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Opinion: Lawmakers to face difficult CBD oil decision again in 2016

Opinion: Lawmakers to face difficult CBD oil decision again in 2016

Wayne Hoffman
December 4, 2015

It’s hard to imagine that Idaho officials could make a bad situation worse for children with intractable epilepsy, but that’s exactly what’s about to happen. Next legislative session, Idaho lawmakers will be asked to put general taxpayer money toward a program that allows 25 children to test an experimental pharmaceutical product.

This might seem like the ultimate Hobson’s choice: pay for a questionable program to keep treating children with an experimental drug, or stop the funding and force ailing kids to do without. In reality, that is a false dilemma: legislators can end the funding -- and simply keep the laws hands off parents who want to treat their children.

In 2015, lawmakers considered a bill that would allow children, who suffered from a rare form of epilepsy, to use a drug derived from a marijuana plant to treat their severe seizures. For reasons medical science can’t yet explain, the cannabidiol oil (CBD) in marijuana has already helped many control, or stop, their seizures.

Some lawmakers and the Otter administration protested the likelihood that a marijuana-derived product would be legalized in Idaho. But treatment supporters understood, though the oil comes from a controversial plant, you can’t get high from it. In fact, a person could consume gallons of cannabidiol oil and never feel any deleterious effects. THC in cannabis produces a high. CBD does not. CBD does, however, help stop epilepsy seizures.

The Legislature passed the bill, and Gov. Butch Otter vetoed it. He then signed an executive order that allowed the Idaho Department of Health and Welfare to support clinical trials of an FDA-approved pharmaceutical, which contained CBD, to help treat these same youngsters. Under the trials, just 25 kids out of the estimated 1,500 at risk of a fatal seizure would get in.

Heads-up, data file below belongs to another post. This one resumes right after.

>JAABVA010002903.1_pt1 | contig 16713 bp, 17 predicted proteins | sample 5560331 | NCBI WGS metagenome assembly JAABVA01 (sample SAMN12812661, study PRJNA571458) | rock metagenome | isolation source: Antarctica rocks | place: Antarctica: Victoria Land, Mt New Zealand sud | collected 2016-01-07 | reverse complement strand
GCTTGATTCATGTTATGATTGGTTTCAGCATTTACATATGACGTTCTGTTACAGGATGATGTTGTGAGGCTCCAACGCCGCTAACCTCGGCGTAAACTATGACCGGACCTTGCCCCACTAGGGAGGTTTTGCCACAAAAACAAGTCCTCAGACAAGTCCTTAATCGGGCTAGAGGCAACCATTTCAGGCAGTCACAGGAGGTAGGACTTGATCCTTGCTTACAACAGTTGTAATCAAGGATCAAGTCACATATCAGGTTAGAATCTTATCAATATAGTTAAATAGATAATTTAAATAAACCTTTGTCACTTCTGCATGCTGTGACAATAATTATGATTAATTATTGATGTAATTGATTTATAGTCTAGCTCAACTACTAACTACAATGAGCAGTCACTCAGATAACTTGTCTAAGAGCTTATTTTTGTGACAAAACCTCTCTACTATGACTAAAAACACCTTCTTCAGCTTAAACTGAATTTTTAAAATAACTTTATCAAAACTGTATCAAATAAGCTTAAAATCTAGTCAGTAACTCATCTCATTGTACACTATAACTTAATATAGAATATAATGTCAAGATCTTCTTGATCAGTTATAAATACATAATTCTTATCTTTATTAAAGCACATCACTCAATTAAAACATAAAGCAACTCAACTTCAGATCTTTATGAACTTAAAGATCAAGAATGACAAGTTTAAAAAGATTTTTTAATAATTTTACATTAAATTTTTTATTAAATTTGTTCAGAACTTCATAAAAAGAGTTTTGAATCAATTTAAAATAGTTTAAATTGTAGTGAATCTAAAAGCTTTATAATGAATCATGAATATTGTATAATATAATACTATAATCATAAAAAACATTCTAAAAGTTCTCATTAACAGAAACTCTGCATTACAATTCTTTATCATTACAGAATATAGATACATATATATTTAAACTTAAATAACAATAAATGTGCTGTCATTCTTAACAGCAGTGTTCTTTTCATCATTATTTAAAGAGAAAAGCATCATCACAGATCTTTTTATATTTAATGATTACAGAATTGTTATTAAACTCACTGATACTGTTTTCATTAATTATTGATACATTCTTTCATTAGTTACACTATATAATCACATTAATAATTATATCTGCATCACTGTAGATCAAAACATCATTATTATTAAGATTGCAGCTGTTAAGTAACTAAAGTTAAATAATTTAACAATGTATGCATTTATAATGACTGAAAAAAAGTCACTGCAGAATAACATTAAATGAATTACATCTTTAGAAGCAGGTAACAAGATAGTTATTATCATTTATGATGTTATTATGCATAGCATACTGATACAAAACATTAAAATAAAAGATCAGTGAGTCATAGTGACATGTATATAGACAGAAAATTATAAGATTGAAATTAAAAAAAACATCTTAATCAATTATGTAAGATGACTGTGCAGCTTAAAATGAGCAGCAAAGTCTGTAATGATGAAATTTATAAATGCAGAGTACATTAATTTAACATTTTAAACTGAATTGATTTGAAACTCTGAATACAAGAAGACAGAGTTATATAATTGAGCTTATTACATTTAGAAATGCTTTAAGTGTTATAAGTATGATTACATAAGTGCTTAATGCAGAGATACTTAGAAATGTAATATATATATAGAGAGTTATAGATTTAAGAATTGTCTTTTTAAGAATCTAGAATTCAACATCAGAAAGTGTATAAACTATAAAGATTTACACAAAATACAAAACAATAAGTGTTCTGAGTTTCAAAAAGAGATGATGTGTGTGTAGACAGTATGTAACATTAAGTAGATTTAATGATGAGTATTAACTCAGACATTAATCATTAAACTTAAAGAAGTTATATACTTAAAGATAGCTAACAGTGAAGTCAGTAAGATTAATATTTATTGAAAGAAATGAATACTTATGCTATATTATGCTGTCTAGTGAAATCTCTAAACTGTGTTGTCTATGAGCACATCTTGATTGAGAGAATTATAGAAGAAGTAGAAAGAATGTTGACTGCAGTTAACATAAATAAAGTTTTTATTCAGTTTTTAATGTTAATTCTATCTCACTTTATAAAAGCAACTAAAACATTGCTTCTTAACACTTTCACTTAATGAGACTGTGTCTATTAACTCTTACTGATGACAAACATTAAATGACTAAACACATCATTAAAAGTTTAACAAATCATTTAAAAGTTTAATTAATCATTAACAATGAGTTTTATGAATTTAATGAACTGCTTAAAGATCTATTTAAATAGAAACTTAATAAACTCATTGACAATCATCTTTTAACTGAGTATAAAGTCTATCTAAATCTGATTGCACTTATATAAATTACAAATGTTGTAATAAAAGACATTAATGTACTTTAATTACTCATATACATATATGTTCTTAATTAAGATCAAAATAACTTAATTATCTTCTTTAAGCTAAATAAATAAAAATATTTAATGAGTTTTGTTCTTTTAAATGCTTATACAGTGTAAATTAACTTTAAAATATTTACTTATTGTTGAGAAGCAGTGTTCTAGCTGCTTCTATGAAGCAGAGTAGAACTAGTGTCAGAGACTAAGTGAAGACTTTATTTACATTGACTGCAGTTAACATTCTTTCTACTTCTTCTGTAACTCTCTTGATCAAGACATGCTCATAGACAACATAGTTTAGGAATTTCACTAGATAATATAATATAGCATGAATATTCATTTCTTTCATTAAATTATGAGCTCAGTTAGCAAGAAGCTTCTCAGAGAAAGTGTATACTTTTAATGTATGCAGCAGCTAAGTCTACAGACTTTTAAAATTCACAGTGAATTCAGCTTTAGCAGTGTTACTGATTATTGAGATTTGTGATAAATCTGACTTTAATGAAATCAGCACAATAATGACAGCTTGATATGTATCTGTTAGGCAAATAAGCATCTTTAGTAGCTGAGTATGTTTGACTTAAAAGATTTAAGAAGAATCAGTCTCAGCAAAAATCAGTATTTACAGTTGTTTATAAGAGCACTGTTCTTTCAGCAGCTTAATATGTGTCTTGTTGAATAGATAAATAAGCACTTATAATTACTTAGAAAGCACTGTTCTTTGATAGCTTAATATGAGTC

In January, the Department of Health and Welfare will ask lawmakers to increase its budget by $128,000 to pay for the trials. Right now, the project is being funded from existing department revenues. The agency contends that without additional money, the program will not continue and 25 kids will be vulnerable because of the demise of the state-funded clinical trial. You can just imagine the kinds of handwringing that will come next.

The answer here isn’t hard: Don’t fund the program. Shut down the drug trials. Never before can I recall state lawmakers being asked to fund clinical drug trials. We don’t do it for cancer. We don’t do it for HIV. We don’t do it for glaucoma or kidney disease or ingrown toenails. It’s not function of state government to do any of that. Taxpayers shouldn’t be compelled to pay for pharmaceutical companies’ tests. Moreover, the state certainly isn’t planning to fund projects to see whether non-pharmaceutical CBD alternatives like Charlotte’s Web have benefits similar to GW Pharamceuticals’ Epidiolex, which is the sole drug being studied in Idaho.

I’ve previously highlighted that, last winter, parents of children with intractable epilepsy merely asked the Idaho state government to be left alone. They wanted certainty that they wouldn’t be arrested for possessing non-euphoria-inducing CBD oil intended for treatment of a painful, potentially deadly ailment. The parents who approached state lawmakers and the governor to legalize CBD oil only wanted to be given a chance to help their kids without the watchful eye of government. Almost unimaginably, they find themselves today even more at the mercy of the government than they were before. The win-win solution is simple: cut trial program funding and legalize CBD oil for the treatment of intractable epilepsy.

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